Leticia Stallworth ’99 MBA’13
Financial Adviser, Ameriprise Financial Services Inc.
What piece of advice changed your life?
To be the change I wanted to see. The advice was to be empowered to have more say in my own fate. When I was a freshman at Babson, other black students were talking about transferring. I thought: If we transfer, Babson doesn’t get better. If this place isn’t inclusive to the point where people want to stay, how do I make a change? How do I help improve it so it’s better for those who come after me? Sophomore year, I was elected president of the Black Student Union. My first priority was to get black alumni back to campus for a Black Affinity Conference. There were a lot of naysayers. Twenty years later, we had over 200 people registered for the 19th Black Affinity Conference. It’s amazing.
How has being a member of the Babson community helped impact your career?
I went from working 60-hour work weeks as an employee to working 20–30 hours as a franchisee so I can give more time to Babson. So I can do student interviews. So I can work with the Black Affinity Network. So I can serve on the alumni board of directors. So I can serve on the centennial planning committee. My passion is being able to give back and seeing what the seeds I plant grow to become.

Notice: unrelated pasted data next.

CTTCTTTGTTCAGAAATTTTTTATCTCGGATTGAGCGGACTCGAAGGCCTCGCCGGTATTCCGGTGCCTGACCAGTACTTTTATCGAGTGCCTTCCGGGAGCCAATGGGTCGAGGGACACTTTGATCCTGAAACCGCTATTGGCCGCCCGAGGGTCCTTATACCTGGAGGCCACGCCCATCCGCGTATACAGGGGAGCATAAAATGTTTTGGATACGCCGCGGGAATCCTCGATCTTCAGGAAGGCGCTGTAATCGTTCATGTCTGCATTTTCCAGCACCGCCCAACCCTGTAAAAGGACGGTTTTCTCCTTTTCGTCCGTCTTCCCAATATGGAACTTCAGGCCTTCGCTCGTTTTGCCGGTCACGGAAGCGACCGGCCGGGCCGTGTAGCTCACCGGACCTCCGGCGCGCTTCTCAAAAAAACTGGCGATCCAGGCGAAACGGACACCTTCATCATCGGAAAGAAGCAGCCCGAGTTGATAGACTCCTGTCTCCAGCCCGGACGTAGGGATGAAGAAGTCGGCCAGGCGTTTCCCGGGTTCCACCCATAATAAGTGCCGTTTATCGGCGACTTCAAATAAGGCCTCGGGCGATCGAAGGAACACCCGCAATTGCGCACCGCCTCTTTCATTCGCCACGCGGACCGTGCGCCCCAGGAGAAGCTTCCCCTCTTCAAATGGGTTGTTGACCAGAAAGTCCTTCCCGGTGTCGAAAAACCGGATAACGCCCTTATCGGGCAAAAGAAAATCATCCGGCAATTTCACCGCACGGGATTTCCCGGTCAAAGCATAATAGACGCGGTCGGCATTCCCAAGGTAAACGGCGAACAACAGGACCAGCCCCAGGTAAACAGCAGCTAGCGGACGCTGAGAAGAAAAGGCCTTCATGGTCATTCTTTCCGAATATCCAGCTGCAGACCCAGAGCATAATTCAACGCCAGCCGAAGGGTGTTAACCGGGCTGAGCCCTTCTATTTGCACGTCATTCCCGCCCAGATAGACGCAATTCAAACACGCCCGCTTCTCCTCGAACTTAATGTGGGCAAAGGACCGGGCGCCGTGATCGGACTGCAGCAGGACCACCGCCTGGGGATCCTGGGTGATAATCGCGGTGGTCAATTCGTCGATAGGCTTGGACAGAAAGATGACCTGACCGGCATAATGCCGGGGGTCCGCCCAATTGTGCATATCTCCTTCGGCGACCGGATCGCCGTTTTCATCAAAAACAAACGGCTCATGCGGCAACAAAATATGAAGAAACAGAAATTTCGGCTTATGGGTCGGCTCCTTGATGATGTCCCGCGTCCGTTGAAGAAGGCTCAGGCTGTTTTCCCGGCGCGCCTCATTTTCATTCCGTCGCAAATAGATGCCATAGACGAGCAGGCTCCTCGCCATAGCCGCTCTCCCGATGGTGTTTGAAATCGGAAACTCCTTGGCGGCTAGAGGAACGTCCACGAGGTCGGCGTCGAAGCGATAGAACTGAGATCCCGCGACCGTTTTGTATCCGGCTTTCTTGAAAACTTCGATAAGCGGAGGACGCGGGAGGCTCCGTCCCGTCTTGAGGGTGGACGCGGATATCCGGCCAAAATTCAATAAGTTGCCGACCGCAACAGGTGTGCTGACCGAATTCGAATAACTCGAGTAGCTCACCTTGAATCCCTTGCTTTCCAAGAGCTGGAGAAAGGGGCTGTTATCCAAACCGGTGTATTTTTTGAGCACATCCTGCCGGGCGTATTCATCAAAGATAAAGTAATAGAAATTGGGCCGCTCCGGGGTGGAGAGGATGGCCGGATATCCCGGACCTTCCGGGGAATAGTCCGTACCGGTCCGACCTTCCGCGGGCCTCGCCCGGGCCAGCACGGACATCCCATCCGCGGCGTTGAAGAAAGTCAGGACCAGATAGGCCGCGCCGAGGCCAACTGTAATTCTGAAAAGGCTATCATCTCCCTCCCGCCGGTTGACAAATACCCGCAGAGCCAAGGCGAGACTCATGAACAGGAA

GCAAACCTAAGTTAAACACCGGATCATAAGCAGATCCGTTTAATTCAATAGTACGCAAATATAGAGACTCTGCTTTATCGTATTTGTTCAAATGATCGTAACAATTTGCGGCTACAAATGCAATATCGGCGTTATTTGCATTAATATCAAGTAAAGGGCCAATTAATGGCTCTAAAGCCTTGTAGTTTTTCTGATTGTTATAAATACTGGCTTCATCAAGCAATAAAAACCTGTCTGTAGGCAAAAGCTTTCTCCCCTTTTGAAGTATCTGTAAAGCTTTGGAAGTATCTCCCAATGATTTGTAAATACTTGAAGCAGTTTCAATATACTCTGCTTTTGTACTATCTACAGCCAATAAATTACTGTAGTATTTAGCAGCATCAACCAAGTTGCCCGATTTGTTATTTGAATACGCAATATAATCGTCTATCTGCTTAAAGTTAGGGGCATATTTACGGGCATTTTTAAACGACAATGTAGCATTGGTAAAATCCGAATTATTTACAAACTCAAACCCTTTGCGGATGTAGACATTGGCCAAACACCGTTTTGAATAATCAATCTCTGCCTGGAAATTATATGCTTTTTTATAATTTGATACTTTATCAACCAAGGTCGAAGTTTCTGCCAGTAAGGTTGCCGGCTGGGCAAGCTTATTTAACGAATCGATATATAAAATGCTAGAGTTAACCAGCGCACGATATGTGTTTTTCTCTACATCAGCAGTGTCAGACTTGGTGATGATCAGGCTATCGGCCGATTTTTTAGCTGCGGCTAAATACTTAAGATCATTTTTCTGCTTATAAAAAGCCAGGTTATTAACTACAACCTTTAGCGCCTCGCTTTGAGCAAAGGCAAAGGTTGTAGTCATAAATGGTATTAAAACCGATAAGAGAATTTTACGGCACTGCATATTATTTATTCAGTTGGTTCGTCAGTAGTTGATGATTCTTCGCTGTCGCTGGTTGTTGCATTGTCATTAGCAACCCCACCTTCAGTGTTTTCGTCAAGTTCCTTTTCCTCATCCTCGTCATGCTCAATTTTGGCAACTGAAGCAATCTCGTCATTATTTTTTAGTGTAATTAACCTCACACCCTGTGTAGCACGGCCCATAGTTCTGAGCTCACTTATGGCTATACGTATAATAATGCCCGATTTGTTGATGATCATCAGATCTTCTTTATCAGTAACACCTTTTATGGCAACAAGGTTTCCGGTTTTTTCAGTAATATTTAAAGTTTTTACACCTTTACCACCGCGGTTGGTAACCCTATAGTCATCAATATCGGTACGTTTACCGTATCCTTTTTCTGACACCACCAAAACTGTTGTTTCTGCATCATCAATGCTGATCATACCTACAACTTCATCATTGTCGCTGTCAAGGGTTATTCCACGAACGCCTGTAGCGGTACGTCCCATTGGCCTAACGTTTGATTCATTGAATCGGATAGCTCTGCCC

Why does the world need more leaders with an entrepreneurial mindset?
Too many people are set with, “This is how it’s always been done,” even when they can clearly see that how it’s been done isn’t working anymore. They don’t have the wherewithal to pivot and ask, if this isn’t working what do we need to be doing? My second year at Babson, we took a class that asked how change friendly we were. I got the highest marks. Being in a situation where no matter what happens, I can figure out a way to make it work is important, especially with how quickly industries are changing. You need to be able to pivot in your work and in your life.
What do others need to know about Babson?
I interview prospective students a lot. I talk to them about who they want to be and the life they want to live. A lot of times, students in high school don’t necessarily know what they want to be, but they have a picture of a lifestyle they want. Like traveling. If you want to travel the world, does this career path give you the opportunity to do that? That’s backing them into design thinking, which is a uniquely Babson thing. I’ve heard it in other places, but they don’t do it like Babson.
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